Analysis: What Brendon Cook's departure means for oOh!media

Chris Pash
By Chris Pash | 31 January 2020

Brendon Cook, arguably one of the best executives in the world in the out of home advertising business, will leave a deep experience hole when he departs as CEO of oOh!media.

Analysts say Cook’s departure is to be regretted but the move isn’t a disaster for oOh!media which is generally well positioned, with market leading inventory, despite a weak advertising market.

Investment houses rate the company highly to get exposure to outdoor advertising. Morningstar is maintaining its $4 fair value estimate of oOh!media shares, against $3.37 in the latest trade. Credit Suisse has a target of $4.50 and an outperform rating.
However, the new CEO will still need to make hard decisions, including a look at costs and whether or not to slow the rate of digital screen rollouts.

oOh!media is now searching globally for a replacement CEOL. However, it is understood there are internal candidates with their hands up.

The company founder’s move will impact on investor sentiment for the ASX-listed company which already given notice of lower earnings, the extent of which will be revealed in February when oOh!media posts its annual results.

“We are surprised by CEO Brendon Cook's decision to step down this year, given he has devoted almost his entire professional life to oOh!media, a group he founded in 1989,” says Brian Han, senior equity analyst at Morningstar.

“The uncertainty caused by this leadership vacuum is likely to weigh on investor sentiment.”

In August the out of home advertising specialist downgraded guidance in an "extremely tough" advertising market being felt by all parts of the ad industry.
The company then put expected underlying EBITDA (earnings before interest, tax, depreciation and amortisation) between $125 million to $135 million.
In December, the company upped this to be between $138 million and $143 million.
oOh!media, which had been a beacon of light in a tough advertising market, saw a fall in bookings, post the close of the financial year, for its big roadside billboards.
Business picked up in the December quarter but, in announcing Cook’s departure, the company now says earnings will be to be at the lower end of the $138 million to $143 million range.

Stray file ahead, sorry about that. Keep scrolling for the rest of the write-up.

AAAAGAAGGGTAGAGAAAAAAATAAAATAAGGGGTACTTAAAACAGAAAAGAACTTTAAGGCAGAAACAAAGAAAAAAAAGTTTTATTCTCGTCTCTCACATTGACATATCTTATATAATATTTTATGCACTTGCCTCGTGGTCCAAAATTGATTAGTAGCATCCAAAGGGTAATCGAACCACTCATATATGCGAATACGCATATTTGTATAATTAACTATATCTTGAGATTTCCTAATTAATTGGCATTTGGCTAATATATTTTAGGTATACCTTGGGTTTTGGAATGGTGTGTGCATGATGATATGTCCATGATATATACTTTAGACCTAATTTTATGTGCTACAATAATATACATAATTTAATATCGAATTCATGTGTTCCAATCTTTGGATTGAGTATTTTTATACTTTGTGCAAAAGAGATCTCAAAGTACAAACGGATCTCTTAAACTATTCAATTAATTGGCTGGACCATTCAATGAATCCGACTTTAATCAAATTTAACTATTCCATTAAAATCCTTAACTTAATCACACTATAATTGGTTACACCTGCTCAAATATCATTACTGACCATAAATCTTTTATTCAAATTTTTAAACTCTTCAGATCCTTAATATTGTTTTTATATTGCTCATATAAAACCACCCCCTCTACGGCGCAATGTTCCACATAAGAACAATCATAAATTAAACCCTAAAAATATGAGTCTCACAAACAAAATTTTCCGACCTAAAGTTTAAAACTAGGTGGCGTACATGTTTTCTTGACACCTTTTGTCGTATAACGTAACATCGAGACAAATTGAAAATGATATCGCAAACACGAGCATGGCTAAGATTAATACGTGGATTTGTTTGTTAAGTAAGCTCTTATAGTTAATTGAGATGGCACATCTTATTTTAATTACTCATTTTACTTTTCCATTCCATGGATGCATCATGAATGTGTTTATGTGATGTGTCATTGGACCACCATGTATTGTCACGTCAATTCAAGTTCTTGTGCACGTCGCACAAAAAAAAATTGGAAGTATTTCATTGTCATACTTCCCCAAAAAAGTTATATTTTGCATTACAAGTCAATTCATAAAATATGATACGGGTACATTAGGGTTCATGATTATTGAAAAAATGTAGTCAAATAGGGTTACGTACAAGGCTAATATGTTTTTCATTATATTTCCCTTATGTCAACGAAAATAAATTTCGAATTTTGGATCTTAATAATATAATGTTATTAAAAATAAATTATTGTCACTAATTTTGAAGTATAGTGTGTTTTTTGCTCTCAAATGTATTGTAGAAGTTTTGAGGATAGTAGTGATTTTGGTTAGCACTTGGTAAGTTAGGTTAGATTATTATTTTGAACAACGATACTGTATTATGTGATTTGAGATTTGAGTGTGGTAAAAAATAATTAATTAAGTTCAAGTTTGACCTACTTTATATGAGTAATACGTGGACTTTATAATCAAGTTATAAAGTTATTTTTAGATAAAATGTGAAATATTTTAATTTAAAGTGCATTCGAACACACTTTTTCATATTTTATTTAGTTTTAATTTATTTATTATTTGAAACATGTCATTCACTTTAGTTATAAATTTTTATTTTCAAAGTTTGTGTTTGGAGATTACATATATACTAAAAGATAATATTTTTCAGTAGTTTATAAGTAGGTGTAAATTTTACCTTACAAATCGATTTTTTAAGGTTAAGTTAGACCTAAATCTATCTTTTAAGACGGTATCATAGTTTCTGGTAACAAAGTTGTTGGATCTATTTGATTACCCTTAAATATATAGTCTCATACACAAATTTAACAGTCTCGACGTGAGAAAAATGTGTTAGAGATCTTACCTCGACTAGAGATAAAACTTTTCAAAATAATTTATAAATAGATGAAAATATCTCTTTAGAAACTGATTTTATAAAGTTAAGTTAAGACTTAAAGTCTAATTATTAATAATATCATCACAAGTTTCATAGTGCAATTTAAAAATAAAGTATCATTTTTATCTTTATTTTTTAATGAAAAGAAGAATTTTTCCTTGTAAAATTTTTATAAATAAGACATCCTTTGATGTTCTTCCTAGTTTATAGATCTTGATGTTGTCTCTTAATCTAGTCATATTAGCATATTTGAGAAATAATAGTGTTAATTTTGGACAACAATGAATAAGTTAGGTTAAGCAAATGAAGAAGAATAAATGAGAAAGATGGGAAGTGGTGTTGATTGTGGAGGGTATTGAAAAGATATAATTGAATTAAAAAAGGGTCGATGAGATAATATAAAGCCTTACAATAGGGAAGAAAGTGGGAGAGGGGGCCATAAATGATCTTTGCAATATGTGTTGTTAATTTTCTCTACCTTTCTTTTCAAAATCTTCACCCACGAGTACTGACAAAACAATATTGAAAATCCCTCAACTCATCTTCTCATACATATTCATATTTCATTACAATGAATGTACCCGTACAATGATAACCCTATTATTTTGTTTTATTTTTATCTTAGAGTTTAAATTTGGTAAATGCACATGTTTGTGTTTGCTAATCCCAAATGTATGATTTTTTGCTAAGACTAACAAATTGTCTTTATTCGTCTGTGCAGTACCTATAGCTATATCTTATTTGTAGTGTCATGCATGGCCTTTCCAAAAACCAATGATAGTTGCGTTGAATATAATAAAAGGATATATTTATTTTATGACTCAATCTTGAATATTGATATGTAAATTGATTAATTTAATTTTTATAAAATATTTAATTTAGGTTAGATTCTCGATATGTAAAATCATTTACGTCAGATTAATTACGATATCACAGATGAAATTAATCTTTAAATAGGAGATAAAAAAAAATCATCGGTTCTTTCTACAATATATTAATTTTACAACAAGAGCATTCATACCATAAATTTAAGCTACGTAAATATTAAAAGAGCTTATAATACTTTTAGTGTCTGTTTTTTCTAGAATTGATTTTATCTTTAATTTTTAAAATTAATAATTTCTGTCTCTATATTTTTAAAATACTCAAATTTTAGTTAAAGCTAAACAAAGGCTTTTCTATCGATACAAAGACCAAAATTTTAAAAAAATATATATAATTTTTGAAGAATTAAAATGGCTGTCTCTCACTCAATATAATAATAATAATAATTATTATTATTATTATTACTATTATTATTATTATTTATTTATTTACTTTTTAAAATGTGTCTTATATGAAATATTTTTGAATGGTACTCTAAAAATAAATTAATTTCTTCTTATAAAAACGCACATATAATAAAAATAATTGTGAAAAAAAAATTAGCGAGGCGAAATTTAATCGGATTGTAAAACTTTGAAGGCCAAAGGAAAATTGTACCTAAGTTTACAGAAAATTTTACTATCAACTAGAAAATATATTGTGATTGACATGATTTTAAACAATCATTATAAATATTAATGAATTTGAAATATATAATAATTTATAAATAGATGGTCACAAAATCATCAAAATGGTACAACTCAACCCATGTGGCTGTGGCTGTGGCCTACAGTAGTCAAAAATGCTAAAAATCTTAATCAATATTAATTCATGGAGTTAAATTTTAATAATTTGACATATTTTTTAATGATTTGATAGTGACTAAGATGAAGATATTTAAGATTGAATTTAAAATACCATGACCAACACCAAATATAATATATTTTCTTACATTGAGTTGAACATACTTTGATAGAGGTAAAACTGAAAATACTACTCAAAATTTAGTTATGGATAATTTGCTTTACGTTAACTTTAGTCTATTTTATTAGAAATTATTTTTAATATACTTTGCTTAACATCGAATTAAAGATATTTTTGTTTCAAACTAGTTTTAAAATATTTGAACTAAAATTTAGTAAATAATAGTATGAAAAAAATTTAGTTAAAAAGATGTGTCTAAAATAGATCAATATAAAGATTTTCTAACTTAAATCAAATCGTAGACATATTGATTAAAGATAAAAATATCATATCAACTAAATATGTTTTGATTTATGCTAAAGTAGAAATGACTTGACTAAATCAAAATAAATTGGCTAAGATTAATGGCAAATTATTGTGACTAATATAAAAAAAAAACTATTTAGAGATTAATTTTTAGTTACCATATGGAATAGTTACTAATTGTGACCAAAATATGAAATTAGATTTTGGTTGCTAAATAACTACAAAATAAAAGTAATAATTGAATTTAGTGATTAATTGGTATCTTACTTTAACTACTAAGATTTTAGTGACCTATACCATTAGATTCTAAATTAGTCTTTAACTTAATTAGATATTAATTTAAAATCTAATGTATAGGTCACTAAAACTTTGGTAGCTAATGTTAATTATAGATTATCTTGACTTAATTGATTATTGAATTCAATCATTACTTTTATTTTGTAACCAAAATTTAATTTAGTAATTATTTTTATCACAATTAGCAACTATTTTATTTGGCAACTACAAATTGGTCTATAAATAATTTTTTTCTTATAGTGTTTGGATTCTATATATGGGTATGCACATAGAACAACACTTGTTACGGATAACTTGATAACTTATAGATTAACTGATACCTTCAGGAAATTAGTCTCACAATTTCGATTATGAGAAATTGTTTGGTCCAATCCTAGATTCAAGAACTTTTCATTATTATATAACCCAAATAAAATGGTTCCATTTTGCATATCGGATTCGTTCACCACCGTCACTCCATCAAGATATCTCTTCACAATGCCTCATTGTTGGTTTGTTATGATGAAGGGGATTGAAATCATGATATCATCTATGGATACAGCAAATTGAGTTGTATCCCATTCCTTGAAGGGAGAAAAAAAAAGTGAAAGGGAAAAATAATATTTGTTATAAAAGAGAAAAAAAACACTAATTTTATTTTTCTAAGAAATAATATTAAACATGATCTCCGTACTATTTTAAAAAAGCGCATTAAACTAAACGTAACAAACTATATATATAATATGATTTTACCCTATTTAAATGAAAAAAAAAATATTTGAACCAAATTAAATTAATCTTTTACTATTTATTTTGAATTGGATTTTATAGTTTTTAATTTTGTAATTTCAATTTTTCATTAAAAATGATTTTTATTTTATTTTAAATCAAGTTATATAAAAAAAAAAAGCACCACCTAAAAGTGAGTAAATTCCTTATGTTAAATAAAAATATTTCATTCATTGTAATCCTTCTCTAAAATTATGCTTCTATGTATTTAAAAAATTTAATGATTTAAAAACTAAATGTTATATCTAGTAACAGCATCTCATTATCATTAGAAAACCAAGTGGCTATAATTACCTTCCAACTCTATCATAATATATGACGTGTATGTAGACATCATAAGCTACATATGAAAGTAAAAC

“In the absence of any additional information, we choose to take Cook's resignation at face value, rather than reading anything untoward into the announcement,” writes Han in a note to Morningstar clients.

“While his operating prowess and commercial acumen will be missed, a fresh set of eyes on a new CEO may revitalise the business.

“It may also provide fresh energy to execute Cook's three plank strategy to help grow outdoor industry's advertising share, comprising data (to illustrate effectiveness), content (to improve appeal and integration with other media) and service (to make it easier for advertisers to use outdoor), all in addition to continuing inventory digitisation.”

Cook has a big incentive to see oOh!media continue to prosper. He owns more than a million shares and 416,000 performance rights.

He’s staying on until a replacement is in the chair and then will continue as a consultant to the company.

Analysts at Morgans say a new CEO will face some tough choices surrounding operating and capital expenditures early on.

“The key question is whether the current lull in demand is temporary, or a sign of the end of the period of extraordinary growth in outdoor advertising seen over the past decade,” the analysts write in a note to clients.

“Cook has been a fixture at OML and its predecessors for more than 30 years and the departure of a safe pair of hands will prove unsettling for investors in the near term.

“With demand for outdoor advertising the weakest it has been for more than a decade, the company will need capable leadership to avoid further downgrades to earnings expectations for FY20.

“Key decisions will need to be made in the near term on the rate of roll-out of new digital formal billboards and on whether or not operating expenses need to be trimmed to respond to weaker advertising markets.”

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